July 17, 2011
To me, Storify is an interesting way to capture what is being published online, whether by an individual or an organization, about a particular topic. I’ve just scratched the surface myself, experimenting with Storify to compile tweets and/or images. You can see my stories from the ISTE conference and American Museum of Natural History Tweetup at: http://storify.com/guertin
The ProfHacker column online at The Chronicle of Higher Education published a story about Telling Social Stories with Storify, and I came across an interesting Storify story (still confused if “storify” is a noun or verb) on using Storify for Advancement.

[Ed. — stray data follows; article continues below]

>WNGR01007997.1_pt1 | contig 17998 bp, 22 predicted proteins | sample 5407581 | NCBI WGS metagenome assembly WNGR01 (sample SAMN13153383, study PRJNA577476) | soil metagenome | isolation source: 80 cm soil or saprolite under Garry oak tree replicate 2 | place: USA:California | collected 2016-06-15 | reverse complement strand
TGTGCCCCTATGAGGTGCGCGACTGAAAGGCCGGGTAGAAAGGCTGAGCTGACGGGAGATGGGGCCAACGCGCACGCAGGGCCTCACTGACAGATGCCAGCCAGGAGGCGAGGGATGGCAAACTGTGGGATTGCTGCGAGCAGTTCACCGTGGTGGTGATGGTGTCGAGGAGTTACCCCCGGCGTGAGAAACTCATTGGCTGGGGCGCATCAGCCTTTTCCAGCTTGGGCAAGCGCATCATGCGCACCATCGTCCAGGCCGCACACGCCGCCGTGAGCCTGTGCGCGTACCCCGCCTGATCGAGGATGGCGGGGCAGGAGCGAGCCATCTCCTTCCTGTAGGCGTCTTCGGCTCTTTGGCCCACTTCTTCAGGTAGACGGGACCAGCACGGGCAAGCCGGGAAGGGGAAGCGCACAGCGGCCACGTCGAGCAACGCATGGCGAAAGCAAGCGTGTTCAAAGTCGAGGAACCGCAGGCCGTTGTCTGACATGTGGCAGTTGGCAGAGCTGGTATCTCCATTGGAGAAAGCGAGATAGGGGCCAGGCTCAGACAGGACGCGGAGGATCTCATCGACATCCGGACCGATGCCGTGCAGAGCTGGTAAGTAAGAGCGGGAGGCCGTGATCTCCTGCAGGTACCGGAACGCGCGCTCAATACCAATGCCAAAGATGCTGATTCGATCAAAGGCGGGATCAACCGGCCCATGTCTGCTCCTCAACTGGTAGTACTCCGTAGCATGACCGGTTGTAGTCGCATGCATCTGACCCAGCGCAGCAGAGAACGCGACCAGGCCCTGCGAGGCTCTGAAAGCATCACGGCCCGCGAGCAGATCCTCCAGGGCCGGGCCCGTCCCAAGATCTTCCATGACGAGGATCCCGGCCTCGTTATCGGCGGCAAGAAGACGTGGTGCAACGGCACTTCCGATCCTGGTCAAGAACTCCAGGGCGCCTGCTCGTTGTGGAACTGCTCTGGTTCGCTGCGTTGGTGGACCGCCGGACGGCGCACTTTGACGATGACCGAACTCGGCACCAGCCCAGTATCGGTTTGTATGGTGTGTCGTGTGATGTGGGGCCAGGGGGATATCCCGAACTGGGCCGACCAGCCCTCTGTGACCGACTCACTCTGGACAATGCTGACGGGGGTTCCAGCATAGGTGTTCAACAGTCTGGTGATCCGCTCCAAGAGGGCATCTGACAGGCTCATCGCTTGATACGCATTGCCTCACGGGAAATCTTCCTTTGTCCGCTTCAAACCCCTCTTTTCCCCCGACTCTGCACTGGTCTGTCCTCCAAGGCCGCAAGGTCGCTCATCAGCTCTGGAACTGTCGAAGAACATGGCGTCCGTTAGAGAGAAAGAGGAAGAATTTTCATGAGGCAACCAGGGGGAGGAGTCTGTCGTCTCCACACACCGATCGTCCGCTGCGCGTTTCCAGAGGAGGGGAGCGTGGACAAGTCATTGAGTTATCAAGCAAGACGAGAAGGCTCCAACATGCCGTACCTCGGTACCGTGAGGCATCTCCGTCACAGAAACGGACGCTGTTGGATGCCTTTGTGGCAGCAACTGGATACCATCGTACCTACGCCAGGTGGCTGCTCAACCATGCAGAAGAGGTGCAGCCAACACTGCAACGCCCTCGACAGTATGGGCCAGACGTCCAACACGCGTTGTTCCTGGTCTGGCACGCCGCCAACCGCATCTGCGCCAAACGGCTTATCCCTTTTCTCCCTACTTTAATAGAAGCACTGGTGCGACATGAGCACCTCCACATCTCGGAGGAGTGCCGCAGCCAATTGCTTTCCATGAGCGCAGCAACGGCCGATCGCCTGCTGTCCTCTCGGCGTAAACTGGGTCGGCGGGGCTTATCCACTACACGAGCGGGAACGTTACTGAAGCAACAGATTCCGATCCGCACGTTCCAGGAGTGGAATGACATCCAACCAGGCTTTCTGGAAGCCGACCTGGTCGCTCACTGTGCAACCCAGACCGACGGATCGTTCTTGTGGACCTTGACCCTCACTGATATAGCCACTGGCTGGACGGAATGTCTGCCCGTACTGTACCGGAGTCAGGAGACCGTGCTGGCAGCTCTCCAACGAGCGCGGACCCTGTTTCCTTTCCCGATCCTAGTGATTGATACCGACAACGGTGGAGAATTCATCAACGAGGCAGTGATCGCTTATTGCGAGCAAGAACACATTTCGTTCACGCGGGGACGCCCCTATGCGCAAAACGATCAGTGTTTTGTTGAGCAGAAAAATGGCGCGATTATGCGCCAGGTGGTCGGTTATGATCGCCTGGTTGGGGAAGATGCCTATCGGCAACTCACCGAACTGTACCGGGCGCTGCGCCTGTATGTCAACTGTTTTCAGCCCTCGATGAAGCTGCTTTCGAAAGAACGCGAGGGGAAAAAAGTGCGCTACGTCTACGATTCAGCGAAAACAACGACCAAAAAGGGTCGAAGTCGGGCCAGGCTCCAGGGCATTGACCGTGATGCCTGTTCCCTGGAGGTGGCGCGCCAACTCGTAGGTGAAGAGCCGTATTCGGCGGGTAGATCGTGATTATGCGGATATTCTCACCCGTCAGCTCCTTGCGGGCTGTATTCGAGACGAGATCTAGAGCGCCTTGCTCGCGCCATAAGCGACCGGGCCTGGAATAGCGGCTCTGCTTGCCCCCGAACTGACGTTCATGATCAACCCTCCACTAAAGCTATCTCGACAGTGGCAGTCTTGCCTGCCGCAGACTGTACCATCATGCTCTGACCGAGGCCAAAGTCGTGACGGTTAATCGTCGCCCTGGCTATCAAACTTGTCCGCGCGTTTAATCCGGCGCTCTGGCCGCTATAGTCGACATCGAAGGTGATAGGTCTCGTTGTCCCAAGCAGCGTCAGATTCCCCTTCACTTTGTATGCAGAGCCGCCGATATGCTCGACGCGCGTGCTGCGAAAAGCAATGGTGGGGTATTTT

I think the tool is fun, I think the interface is a little clunky (granted, the tool just became public this year), but I can see some academic uses. Storify allows students to become citizen journalists, to become the creators of content, not just the consumers. The story can be truly multimedia, allowing students to pull in from Twitter, flickr, Facebook, Blogger, and any other website. I have an undergraduate researcher experimenting with Storify this summer. She’s creating stories relating to environmental issues. One of her stories relates to the ban on plastic bags (successful in cities such as San Francisco). She is tracking the number of tweets, types of tweets, and who is tweeting about plastic bags. Her final “report” to me will be a Storify story. Looking forward to seeing how this comes out!